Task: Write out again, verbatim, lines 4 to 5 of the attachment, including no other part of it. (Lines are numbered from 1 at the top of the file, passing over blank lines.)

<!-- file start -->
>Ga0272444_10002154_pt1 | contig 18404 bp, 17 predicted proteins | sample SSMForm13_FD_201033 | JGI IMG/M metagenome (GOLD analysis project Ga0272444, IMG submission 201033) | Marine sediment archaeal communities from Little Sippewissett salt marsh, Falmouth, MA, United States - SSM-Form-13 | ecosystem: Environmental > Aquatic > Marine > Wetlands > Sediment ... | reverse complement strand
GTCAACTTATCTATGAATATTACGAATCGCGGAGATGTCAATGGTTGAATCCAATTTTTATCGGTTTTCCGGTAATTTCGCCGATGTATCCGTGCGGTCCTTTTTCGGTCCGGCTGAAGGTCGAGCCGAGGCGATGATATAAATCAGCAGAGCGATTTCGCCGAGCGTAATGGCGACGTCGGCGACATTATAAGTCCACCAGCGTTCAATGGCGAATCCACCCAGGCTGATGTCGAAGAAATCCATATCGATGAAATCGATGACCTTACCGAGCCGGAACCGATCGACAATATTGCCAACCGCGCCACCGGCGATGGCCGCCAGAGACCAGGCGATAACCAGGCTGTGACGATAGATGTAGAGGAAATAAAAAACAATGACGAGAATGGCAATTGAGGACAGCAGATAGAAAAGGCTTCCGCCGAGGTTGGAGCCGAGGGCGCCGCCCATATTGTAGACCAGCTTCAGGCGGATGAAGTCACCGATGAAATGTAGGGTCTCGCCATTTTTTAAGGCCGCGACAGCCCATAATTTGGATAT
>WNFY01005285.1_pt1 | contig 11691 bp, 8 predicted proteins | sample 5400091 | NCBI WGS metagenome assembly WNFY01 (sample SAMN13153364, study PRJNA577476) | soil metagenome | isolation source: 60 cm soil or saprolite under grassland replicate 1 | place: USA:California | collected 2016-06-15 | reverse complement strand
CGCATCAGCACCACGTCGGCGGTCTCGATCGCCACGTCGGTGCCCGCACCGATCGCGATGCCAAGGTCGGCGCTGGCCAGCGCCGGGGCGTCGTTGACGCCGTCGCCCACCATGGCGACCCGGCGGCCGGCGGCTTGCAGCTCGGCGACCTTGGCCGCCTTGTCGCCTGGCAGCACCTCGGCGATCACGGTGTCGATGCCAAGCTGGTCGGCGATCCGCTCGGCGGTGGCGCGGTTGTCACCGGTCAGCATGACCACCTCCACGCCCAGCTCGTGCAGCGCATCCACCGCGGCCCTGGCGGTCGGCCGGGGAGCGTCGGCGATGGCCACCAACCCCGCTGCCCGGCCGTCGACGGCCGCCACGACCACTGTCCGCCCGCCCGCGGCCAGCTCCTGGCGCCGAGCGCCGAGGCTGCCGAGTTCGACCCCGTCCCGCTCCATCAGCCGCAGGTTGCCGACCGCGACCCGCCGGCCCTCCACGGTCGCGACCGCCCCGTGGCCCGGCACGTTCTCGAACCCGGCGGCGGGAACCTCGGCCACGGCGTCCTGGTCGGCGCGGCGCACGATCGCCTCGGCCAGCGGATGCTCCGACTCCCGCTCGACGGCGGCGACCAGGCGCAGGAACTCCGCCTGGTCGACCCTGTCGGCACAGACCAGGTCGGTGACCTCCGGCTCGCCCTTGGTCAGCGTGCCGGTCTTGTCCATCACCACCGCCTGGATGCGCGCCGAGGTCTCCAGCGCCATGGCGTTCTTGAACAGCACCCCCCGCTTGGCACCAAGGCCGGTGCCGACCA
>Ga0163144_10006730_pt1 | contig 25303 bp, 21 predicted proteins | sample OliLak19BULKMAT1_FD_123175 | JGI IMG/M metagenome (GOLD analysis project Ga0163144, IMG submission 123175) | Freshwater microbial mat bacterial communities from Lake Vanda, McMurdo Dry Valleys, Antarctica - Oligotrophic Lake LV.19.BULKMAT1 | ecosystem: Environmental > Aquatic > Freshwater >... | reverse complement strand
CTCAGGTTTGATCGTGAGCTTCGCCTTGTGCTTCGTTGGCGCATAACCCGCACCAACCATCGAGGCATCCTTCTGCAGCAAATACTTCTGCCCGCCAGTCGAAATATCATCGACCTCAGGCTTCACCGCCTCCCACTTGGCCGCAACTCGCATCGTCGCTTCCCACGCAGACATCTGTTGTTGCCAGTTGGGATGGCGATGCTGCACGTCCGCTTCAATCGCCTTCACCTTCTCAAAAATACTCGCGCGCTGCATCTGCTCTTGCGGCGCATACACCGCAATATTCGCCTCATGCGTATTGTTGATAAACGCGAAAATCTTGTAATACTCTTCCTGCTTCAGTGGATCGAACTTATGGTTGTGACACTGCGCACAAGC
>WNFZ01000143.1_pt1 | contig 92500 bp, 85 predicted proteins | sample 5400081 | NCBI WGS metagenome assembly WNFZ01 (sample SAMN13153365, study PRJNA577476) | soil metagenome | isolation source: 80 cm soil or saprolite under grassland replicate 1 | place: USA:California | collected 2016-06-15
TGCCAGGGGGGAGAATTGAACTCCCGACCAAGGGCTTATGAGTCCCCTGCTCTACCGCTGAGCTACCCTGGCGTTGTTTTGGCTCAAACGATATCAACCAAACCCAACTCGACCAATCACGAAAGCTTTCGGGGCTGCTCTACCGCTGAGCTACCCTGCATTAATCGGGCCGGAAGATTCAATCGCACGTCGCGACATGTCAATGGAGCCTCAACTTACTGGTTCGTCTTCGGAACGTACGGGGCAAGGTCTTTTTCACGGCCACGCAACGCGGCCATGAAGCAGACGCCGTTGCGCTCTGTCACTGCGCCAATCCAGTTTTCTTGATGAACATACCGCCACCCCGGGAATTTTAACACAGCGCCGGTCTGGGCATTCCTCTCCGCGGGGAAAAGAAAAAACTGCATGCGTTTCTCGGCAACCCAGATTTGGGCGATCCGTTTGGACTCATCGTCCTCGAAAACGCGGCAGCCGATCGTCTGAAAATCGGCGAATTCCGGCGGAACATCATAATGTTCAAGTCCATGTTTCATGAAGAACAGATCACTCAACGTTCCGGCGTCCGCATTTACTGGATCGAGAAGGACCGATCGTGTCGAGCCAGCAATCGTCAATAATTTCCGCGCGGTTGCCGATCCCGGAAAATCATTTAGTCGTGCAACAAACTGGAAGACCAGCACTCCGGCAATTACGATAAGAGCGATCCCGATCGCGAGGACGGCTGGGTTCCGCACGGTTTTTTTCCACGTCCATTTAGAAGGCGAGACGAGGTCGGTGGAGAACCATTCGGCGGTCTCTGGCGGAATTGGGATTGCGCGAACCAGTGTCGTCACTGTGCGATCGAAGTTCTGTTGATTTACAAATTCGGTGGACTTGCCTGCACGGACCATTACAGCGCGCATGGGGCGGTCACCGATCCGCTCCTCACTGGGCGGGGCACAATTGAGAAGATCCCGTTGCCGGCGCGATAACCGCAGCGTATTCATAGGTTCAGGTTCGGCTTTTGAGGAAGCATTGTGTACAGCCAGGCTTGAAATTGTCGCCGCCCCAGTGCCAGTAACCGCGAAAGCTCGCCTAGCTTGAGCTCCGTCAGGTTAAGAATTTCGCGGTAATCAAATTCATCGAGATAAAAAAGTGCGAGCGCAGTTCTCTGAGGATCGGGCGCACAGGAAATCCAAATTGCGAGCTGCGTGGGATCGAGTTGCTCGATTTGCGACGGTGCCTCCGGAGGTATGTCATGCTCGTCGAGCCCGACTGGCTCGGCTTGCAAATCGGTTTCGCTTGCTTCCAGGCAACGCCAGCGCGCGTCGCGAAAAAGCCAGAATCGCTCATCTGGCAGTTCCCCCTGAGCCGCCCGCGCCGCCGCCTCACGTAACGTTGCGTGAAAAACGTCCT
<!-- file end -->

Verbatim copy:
CGCATCAGCACCACGTCGGCGGTCTCGATCGCCACGTCGGTGCCCGCACCGATCGCGATGCCAAGGTCGGCGCTGGCCAGCGCCGGGGCGTCGTTGACGCCGTCGCCCACCATGGCGACCCGGCGGCCGGCGGCTTGCAGCTCGGCGACCTTGGCCGCCTTGTCGCCTGGCAGCACCTCGGCGATCACGGTGTCGATGCCAAGCTGGTCGGCGATCCGCTCGGCGGTGGCGCGGTTGTCACCGGTCAGCATGACCACCTCCACGCCCAGCTCGTGCAGCGCATCCACCGCGGCCCTGGCGGTCGGCCGGGGAGCGTCGGCGATGGCCACCAACCCCGCTGCCCGGCCGTCGACGGCCGCCACGACCACTGTCCGCCCGCCCGCGGCCAGCTCCTGGCGCCGAGCGCCGAGGCTGCCGAGTTCGACCCCGTCCCGCTCCATCAGCCGCAGGTTGCCGACCGCGACCCGCCGGCCCTCCACGGTCGCGACCGCCCCGTGGCCCGGCACGTTCTCGAACCCGGCGGCGGGAACCTCGGCCACGGCGTCCTGGTCGGCGCGGCGCACGATCGCCTCGGCCAGCGGATGCTCCGACTCCCGCTCGACGGCGGCGACCAGGCGCAGGAACTCCGCCTGGTCGACCCTGTCGGCACAGACCAGGTCGGTGACCTCCGGCTCGCCCTTGGTCAGCGTGCCGGTCTTGTCCATCACCACCGCCTGGATGCGCGCCGAGGTCTCCAGCGCCATGGCGTTCTTGAACAGCACCCCCCGCTTGGCACCAAGGCCGGTGCCGACCA
>Ga0163144_10006730_pt1 | contig 25303 bp, 21 predicted proteins | sample OliLak19BULKMAT1_FD_123175 | JGI IMG/M metagenome (GOLD analysis project Ga0163144, IMG submission 123175) | Freshwater microbial mat bacterial communities from Lake Vanda, McMurdo Dry Valleys, Antarctica - Oligotrophic Lake LV.19.BULKMAT1 | ecosystem: Environmental > Aquatic > Freshwater >... | reverse complement strand